• 30 - 40% average decrease in pedestrian accidents (depending on the roundabout location and existing pedestrian volumes)
• As much as a 75% reduction in delay where roundabouts replaced signals
- Source: High Speed Approaches at Roundabouts
But, are roundabouts good for business? This is a discussion I'm having as a member of the Franklin Economic Development Commission, and I can tell you that many of my fellow commissioners knew very little about roundabouts and their effects at the beginning of our discussion; they know a bit more now that I've corrected their stated misconceptions with documented facts.
So, "StubbornOldMan," I invite you to read a paper entitled, simply enough, "Are Roundabouts Good For Business?"
As a preview, the paper ends thusly:
SUMMARY AND CONCLUSIONS
South Golden Road is a typical suburban strip commercial corridor. The installation of four roundabouts within this half-mile long arterial has resulted in slower speeds, but lower travel times and less delay at business access points. Accident rates have dropped by 88% and injury accidents have declined from 31 in the 3 years prior to installation to only 1 in the 4½ years after – a decline in injury accidents rates of 93%. The improvement in traffic flow, vehicular safety and access to businesses combined with amenities such as landscaped medians and pedestrian walkways has stimulated economic activity. Sales tax revenues have increased 60% since installation of the roundabouts and 75,000 square feet of retail/office space has been built. In Golden, CO, businesses have said “Yes, roundabouts are good for business.”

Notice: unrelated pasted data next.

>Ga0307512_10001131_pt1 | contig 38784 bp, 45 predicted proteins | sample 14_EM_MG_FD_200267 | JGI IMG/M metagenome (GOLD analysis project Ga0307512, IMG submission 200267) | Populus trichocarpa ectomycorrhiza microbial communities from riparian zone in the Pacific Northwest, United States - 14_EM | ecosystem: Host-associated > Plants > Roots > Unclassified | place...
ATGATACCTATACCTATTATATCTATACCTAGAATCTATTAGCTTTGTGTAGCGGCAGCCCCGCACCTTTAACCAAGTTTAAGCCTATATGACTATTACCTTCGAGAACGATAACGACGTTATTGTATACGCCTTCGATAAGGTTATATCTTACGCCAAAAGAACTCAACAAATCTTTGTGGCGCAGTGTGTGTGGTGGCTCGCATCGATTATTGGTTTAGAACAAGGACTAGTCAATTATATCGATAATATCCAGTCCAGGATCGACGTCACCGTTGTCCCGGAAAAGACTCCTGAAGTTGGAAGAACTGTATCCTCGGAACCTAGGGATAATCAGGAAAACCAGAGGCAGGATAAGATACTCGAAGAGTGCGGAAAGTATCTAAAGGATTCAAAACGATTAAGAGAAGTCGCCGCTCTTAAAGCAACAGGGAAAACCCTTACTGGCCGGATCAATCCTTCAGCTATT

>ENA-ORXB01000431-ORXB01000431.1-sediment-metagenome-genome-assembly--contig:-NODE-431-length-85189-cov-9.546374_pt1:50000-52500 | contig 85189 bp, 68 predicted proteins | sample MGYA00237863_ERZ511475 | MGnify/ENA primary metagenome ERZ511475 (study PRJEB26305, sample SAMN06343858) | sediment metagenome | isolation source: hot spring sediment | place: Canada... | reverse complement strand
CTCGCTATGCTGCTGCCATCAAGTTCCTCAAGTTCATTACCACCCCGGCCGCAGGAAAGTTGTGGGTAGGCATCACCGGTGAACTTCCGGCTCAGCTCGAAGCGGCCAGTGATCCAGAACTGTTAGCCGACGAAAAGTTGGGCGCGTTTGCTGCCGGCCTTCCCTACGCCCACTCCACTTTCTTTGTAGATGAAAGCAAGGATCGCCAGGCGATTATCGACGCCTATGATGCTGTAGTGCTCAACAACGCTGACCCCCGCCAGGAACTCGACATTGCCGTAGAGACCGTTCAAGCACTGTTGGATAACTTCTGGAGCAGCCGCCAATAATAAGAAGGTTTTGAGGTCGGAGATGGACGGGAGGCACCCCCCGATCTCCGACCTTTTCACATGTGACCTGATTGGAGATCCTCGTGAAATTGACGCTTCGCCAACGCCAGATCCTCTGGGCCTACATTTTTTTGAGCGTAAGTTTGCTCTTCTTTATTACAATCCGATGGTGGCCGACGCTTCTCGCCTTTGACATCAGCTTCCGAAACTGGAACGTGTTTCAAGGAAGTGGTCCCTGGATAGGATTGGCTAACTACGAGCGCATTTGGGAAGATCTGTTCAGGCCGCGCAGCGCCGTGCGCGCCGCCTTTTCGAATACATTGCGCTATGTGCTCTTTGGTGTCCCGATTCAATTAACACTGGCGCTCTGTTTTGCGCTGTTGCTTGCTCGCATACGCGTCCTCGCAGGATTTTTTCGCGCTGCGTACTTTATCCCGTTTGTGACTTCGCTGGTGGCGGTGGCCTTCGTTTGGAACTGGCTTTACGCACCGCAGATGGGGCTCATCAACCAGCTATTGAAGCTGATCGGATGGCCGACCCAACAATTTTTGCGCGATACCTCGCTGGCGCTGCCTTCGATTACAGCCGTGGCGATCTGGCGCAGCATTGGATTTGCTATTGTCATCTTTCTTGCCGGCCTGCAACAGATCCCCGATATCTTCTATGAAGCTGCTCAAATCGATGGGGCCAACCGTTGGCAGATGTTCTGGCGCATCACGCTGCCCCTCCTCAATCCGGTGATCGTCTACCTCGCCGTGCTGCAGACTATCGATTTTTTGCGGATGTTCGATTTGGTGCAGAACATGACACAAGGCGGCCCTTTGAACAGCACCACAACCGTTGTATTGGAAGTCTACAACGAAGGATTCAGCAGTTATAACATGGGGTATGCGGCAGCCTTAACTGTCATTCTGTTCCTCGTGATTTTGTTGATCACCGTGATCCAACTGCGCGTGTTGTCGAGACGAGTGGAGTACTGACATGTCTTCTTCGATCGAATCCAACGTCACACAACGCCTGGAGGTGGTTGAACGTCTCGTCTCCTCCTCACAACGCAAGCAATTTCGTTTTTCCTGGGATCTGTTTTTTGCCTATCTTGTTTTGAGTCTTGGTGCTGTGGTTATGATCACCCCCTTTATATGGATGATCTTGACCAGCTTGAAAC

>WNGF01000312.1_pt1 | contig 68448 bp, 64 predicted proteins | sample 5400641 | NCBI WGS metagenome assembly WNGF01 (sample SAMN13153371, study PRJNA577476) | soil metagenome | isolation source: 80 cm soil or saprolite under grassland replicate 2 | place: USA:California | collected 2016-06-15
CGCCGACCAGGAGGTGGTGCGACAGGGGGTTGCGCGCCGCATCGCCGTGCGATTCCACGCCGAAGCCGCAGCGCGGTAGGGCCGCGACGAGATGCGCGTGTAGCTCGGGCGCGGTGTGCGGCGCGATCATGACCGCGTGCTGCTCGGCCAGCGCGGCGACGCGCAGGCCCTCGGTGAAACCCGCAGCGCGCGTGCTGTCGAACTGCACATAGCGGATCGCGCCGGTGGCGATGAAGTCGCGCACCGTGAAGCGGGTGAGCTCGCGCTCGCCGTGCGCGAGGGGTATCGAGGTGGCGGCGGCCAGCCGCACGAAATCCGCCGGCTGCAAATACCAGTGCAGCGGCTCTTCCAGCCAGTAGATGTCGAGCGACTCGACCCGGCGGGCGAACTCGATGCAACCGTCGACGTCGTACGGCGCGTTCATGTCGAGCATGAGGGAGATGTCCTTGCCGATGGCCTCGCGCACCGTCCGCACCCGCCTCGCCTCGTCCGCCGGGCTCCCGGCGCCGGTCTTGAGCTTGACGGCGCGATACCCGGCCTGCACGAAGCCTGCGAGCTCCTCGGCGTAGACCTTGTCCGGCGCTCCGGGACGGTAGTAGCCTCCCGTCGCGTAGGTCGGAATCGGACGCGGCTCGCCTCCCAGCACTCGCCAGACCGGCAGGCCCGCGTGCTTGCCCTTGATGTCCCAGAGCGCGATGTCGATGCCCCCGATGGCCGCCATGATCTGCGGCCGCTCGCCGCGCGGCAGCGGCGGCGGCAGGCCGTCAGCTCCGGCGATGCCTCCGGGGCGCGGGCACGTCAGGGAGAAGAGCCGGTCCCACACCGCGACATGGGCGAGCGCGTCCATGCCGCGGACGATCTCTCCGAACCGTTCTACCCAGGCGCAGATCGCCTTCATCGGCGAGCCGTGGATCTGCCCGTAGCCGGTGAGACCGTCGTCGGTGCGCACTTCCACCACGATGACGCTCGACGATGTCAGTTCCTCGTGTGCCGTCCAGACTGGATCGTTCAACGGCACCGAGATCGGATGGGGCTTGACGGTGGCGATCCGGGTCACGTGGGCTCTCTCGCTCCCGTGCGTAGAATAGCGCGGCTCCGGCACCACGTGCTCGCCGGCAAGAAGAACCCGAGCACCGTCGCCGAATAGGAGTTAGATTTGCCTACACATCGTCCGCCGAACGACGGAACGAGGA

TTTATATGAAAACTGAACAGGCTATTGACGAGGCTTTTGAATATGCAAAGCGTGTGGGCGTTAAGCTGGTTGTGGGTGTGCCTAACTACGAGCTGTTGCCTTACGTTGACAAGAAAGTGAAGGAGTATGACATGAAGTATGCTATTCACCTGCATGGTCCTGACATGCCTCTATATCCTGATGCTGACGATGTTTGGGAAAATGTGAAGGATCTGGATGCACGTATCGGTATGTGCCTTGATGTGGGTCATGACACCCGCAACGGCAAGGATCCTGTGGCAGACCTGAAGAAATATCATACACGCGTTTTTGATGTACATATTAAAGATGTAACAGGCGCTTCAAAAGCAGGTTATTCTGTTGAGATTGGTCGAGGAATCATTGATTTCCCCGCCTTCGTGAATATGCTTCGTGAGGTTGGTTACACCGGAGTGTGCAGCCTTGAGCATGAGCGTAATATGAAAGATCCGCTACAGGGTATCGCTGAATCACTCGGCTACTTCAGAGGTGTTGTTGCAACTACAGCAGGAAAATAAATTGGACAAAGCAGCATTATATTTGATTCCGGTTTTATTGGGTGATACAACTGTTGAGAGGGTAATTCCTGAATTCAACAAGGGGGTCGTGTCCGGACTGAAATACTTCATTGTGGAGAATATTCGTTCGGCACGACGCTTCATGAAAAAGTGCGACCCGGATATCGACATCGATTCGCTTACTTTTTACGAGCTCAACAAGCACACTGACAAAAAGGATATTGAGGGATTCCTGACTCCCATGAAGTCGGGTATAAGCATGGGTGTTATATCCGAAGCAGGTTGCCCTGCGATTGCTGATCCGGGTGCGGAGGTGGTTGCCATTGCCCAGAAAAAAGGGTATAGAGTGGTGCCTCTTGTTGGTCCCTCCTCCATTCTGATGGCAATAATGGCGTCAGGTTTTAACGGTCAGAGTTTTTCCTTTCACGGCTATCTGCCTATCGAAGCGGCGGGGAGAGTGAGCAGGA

Is this section of road, though a close match. exactly like 27th street? Of course not. But you cannot help but be compelled by the similarities and the positive results.
And, "StubbornOldMan," as you read the paper (it's not very long, I promise), you will encounter data that contradicts in rapid succession the egregious (and, frankly, adolescent) suppositions made by the WestAllisNOWblog entry we commented under.
You may choose to ignore, "StubbornOldMan," these data and the fruit of the other studies also included. You may choose to ignore the fact that this particular paper is but the tip of the iceberg in terms of data gathered and studies conducted that conclude in support of properly engineered roundabouts. But in doing so, you are putting intuition and "gut feeling" ahead of hard facts, and I have a difficult time accepting that mode of thinking.
In other words: If, on the one hand, I face "annoyance" and "the public's fear of change," and on the other hand I have reliable data that shows me over and over again that properly engineered roundabouts regularly lead to substantial improvements in safety, higher local commercial success, lower costs to build and maintain, fewer delays, better transit times, lower fuel consumption, etc., then, my friend, I will recommend that the local governments in question demonstrate leadership and advocate for roundabouts when the DOT indicates they're appropriate.
With that said - and knowing that there are specific problems with roundabouts that indeed need to be addressed - I welcome informed, specific questions and challenges to the material above, "StubbornOldMan."
I also welcome your opinion of the KISS concert at this past weekend at Summerfest!